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Home :: News :: Experts :: Dr. Sheldon P. Gordon

Dr. Sheldon P. Gordon
Distinguished Teaching Professor
Department of Mathematics

Areas of Expertise:

  • Mathematics Education
  • Calculus Reform

Dr. Sheldon Gordon is a nationally recognized professor of mathematics. He has taught at Farmingdale State since 1997. He received a BS in Mathematics from Polytechnic Institute of Brooklyn, and both a Master of Science and a PhD in Math from McGill University

Dr. Gordon summarizes his approach to mathematics education. “Historically, mathematics was linked exclusively to the physical sciences.  We now see comparable, and in some cases even greater, use of mathematics in non-traditional areas such as economics, business, the biological sciences, and so on.  Consequently, we can no longer hope to cover every mathematical skill or topic that every student may someday need in any conceivable course.  Instead, we have to provide a solid core of mathematical topics, linked to a wider variety of applications, and give the students the ability to think mathematically so they can adapt what they have learned in different and unanticipated ways.”

Dr. Gordon is a recipient of the 2005 SUNY Research Foundation award for Research and Scholarship. He is the 1996 recipient of Annenberg Foundation/Corporation for Public Broadcasting competition award for best innovative project using technology in algebra through precalculus , for his book Functioning in the Real World. In addition, he received the Mathematical Association of America Award for Outstanding Teaching Contributions to Mathematics Education.

Since 1989, he has been a member of the Harvard Calculus Consortium, a project which has affected the teaching of calculus in virtually every college and high school in the country.

Dr. Gordon is currently leading a project on behalf of the Mathematical Association of America, the American Mathematical Association of Two Year Colleges, and the National Council of Teachers of Mathematics, with a combined membership of 150,000 professional mathematics educators, to refocus the courses below calculus.  These courses are taken by well over 1,000,000 students each year.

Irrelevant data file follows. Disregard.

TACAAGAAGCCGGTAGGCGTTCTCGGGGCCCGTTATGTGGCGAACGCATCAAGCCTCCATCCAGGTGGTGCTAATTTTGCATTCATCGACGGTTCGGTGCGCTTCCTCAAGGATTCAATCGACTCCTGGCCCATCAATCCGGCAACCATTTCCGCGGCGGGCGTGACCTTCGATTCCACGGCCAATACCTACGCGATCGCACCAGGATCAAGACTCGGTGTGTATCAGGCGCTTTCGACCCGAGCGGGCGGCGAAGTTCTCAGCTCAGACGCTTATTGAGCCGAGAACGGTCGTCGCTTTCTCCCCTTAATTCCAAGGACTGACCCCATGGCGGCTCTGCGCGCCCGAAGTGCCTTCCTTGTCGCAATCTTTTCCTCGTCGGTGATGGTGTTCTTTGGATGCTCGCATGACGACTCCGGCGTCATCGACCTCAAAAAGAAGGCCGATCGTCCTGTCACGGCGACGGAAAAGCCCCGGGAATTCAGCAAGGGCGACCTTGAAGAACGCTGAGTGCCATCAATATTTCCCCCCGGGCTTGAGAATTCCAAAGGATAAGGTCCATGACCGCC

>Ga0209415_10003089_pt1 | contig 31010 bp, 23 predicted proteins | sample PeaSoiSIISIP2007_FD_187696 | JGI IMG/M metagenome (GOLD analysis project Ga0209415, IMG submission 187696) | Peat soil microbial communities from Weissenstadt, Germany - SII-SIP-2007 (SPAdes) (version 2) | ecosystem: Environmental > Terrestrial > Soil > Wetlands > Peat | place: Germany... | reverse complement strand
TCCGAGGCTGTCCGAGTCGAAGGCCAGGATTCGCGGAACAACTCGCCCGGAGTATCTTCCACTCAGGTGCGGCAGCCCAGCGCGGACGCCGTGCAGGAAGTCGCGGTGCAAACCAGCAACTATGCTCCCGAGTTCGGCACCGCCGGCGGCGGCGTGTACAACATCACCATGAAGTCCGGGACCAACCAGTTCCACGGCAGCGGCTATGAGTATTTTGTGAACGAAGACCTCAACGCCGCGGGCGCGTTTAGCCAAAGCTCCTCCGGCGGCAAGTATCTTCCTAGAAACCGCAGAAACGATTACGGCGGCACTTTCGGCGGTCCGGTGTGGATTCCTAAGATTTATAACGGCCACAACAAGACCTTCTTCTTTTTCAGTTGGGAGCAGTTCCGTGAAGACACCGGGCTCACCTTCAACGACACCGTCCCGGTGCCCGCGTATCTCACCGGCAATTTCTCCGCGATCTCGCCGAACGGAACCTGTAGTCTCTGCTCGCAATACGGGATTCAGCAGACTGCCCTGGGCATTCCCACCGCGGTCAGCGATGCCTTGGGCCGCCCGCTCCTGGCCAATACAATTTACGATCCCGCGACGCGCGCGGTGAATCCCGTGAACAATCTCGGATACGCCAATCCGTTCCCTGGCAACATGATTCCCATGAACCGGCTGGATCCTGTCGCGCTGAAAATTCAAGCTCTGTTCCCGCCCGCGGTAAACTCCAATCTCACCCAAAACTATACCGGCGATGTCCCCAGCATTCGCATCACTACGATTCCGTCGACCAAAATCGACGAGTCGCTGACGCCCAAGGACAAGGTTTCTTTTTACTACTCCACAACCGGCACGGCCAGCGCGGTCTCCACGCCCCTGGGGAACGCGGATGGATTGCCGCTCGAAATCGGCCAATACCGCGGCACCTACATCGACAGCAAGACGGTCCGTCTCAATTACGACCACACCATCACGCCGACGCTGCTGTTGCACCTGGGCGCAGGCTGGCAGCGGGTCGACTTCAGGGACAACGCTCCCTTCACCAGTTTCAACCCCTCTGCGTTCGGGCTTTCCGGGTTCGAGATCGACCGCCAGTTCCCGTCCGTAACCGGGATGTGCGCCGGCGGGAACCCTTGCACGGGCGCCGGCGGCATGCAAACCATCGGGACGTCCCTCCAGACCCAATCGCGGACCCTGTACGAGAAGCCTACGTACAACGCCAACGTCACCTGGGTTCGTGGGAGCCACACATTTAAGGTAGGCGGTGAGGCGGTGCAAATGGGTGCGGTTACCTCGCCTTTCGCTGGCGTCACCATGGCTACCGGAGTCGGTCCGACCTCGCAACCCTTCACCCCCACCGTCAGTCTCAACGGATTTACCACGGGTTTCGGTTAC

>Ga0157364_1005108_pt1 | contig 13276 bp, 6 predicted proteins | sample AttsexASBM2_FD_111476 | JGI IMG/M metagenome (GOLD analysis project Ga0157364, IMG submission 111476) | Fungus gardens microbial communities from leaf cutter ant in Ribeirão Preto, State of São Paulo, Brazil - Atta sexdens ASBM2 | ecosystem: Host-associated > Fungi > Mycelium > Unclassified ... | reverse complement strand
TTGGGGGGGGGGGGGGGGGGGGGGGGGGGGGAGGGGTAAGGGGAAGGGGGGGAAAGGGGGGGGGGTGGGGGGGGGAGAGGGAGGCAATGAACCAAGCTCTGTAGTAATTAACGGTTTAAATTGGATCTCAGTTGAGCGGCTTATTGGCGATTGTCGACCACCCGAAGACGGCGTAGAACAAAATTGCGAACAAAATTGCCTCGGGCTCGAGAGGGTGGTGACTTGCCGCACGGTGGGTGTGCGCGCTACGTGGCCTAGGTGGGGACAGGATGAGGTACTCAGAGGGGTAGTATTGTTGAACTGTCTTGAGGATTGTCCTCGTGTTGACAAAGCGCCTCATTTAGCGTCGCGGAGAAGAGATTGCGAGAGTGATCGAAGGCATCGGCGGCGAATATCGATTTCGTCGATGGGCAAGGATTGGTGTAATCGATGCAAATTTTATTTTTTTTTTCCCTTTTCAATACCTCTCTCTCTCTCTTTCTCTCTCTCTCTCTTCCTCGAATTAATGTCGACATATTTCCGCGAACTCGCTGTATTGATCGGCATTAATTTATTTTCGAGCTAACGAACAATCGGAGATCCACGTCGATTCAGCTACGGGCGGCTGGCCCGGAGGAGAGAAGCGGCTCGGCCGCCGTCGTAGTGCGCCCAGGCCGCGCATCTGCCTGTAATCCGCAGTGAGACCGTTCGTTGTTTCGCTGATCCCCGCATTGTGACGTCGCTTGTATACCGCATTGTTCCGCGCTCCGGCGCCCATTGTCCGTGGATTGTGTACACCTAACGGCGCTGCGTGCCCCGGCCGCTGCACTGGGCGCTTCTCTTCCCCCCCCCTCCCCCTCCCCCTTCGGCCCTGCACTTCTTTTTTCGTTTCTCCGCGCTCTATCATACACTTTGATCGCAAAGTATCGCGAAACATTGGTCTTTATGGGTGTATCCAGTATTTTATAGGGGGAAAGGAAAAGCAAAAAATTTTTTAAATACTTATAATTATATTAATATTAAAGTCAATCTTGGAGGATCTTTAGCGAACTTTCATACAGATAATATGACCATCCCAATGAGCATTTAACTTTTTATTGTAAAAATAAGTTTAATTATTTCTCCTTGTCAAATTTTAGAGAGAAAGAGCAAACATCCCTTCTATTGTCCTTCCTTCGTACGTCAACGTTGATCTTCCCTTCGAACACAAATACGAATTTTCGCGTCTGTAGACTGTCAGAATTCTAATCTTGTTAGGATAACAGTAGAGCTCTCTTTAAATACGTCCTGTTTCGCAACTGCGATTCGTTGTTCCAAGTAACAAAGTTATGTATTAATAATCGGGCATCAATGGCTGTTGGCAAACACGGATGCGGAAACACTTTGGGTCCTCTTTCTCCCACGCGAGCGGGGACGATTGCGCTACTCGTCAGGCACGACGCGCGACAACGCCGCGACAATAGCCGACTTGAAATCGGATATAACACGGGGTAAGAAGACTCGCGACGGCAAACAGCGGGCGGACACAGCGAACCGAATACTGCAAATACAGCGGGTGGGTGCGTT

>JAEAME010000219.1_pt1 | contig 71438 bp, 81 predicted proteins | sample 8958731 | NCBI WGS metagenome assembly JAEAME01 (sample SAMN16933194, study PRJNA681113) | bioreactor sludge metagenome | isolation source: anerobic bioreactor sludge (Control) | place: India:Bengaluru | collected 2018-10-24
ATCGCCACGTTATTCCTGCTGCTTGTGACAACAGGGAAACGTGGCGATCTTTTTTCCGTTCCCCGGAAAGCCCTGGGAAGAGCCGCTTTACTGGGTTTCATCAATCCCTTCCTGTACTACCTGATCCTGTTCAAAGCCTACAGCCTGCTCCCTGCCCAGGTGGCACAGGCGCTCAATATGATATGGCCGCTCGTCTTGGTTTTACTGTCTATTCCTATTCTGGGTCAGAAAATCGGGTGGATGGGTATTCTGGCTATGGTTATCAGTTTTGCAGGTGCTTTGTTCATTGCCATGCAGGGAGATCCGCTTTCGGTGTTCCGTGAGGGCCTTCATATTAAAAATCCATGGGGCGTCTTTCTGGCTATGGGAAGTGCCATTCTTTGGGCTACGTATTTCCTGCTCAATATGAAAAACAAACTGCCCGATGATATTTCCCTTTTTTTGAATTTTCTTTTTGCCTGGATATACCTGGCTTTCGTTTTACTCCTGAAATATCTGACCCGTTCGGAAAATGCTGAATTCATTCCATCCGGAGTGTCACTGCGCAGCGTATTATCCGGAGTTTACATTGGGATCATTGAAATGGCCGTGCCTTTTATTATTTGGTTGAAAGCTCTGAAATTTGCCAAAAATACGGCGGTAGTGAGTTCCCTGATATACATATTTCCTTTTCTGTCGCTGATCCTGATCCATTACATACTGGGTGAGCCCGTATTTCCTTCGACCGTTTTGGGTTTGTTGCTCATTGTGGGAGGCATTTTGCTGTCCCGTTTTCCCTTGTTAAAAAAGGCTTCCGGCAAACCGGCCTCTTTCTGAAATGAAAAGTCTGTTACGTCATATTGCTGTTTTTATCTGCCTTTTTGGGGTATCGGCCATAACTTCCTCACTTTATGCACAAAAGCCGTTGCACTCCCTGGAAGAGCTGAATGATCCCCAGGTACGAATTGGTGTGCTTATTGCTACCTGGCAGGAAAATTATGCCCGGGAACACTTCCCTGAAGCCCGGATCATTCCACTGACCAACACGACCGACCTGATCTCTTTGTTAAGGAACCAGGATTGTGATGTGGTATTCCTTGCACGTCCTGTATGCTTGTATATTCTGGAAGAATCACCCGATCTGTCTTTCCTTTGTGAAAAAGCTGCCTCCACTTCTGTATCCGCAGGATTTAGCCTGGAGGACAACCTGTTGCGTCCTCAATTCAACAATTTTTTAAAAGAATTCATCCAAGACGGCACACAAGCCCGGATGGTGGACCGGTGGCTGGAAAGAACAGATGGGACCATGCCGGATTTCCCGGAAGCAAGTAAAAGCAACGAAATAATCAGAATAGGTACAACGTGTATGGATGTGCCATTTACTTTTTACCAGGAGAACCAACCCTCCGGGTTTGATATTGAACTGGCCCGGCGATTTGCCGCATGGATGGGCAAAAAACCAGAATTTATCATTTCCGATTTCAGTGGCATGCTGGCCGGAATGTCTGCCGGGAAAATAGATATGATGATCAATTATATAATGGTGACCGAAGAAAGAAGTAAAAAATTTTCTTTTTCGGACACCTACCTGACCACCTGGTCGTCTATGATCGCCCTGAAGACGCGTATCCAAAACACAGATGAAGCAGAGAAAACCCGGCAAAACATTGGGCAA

He is the recipient of over 20 grant awards totaling approximately $2,000,000.  He directs or co-directs grants for the National Science Foundation designed to:

  • Reform Math Modeling/PreCalculus 
  • Develop a special precalculus-level course that includes innovative laboratory component taught by biology faculty that uses the same mathematical topic developed in math classes.
  • To rethink the teaching math classes below calculus level.
  • To rethink all mathematics and related quantitative offerings in light of the latest technologies.
  • Develop strategic plans for the MAA to improve the mathematical transitions of all students from high school to college and from one college to another.

He is the author or co-author of more than a dozen books. His most recent books are A Fresh Start for Collegiate Mathematics: Rethinking the Courses below Calculus (co-editor, published by the Mathematical Association of America, January 2006) and Functioning in the Real World: A PreCalculus Experience, 2nd Ed. (principal author), Math Modeling/ PreCalculus Reform Project, Addison-Wesley, 2004.  Many of these books have been translated into Chinese, Spanish, French, and Portuguese. 

He has written over 150 articles that have been published in publications such as MAA Notes, AMATYC Review and PRIMUS. At least eight additional articles will be published in 2006.


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